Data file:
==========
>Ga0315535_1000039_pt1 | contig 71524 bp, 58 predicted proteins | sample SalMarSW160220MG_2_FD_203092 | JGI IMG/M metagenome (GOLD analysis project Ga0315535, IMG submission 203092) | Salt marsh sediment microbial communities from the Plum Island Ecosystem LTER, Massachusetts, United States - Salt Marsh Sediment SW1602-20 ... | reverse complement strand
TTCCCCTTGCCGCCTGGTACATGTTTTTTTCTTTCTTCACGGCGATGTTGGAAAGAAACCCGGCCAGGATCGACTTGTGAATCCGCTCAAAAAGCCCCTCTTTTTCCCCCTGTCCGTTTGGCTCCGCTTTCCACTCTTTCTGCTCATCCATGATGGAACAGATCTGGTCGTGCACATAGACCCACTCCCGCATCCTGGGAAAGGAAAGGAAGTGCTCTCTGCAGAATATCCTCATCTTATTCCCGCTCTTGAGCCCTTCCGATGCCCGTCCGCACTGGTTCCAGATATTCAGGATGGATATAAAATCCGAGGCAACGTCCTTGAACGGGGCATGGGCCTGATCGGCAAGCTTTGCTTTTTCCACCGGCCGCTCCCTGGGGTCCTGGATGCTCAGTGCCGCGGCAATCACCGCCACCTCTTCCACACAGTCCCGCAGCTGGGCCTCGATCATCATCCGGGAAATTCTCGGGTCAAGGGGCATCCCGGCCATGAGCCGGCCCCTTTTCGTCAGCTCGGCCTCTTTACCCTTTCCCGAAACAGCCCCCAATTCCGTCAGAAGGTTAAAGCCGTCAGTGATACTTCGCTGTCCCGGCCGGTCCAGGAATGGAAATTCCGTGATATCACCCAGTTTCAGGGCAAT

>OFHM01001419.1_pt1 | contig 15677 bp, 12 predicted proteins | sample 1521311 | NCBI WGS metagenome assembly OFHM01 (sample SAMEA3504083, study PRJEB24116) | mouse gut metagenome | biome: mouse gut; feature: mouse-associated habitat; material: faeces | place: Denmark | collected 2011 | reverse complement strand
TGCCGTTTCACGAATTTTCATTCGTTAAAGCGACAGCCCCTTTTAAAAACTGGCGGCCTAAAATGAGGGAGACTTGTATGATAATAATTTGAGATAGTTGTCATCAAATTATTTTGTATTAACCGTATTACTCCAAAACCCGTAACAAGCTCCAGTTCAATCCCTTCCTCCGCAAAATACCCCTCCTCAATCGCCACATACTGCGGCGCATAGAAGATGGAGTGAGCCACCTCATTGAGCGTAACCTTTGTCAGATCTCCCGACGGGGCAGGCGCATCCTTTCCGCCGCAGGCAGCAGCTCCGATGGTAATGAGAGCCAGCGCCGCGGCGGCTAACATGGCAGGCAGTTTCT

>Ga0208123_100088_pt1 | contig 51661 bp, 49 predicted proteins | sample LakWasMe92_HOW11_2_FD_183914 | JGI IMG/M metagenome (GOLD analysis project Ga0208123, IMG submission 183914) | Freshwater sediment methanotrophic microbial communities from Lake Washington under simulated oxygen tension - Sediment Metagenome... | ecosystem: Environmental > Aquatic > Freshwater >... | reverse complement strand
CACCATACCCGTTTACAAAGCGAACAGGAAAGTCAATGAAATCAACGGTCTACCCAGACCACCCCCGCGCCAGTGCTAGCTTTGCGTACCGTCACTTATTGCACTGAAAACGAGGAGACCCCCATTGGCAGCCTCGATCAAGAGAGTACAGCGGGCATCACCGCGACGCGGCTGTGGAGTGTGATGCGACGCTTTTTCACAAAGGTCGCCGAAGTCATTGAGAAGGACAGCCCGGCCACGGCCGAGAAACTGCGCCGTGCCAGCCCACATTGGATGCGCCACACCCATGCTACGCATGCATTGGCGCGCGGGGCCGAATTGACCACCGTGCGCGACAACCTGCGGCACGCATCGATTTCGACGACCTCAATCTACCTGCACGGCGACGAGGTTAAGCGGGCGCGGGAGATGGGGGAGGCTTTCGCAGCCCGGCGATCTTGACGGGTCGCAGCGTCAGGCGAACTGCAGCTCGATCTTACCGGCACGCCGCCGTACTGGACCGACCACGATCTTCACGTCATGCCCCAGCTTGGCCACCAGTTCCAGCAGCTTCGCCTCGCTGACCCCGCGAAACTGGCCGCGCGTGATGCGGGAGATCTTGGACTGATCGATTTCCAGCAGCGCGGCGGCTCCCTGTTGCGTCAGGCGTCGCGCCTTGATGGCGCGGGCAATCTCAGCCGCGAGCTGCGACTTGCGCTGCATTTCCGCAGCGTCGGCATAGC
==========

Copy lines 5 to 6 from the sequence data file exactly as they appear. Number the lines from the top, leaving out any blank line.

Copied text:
>Ga0208123_100088_pt1 | contig 51661 bp, 49 predicted proteins | sample LakWasMe92_HOW11_2_FD_183914 | JGI IMG/M metagenome (GOLD analysis project Ga0208123, IMG submission 183914) | Freshwater sediment methanotrophic microbial communities from Lake Washington under simulated oxygen tension - Sediment Metagenome... | ecosystem: Environmental > Aquatic > Freshwater >... | reverse complement strand
CACCATACCCGTTTACAAAGCGAACAGGAAAGTCAATGAAATCAACGGTCTACCCAGACCACCCCCGCGCCAGTGCTAGCTTTGCGTACCGTCACTTATTGCACTGAAAACGAGGAGACCCCCATTGGCAGCCTCGATCAAGAGAGTACAGCGGGCATCACCGCGACGCGGCTGTGGAGTGTGATGCGACGCTTTTTCACAAAGGTCGCCGAAGTCATTGAGAAGGACAGCCCGGCCACGGCCGAGAAACTGCGCCGTGCCAGCCCACATTGGATGCGCCACACCCATGCTACGCATGCATTGGCGCGCGGGGCCGAATTGACCACCGTGCGCGACAACCTGCGGCACGCATCGATTTCGACGACCTCAATCTACCTGCACGGCGACGAGGTTAAGCGGGCGCGGGAGATGGGGGAGGCTTTCGCAGCCCGGCGATCTTGACGGGTCGCAGCGTCAGGCGAACTGCAGCTCGATCTTACCGGCACGCCGCCGTACTGGACCGACCACGATCTTCACGTCATGCCCCAGCTTGGCCACCAGTTCCAGCAGCTTCGCCTCGCTGACCCCGCGAAACTGGCCGCGCGTGATGCGGGAGATCTTGGACTGATCGATTTCCAGCAGCGCGGCGGCTCCCTGTTGCGTCAGGCGTCGCGCCTTGATGGCGCGGGCAATCTCAGCCGCGAGCTGCGACTTGCGCTGCATTTCCGCAGCGTCGGCATAGC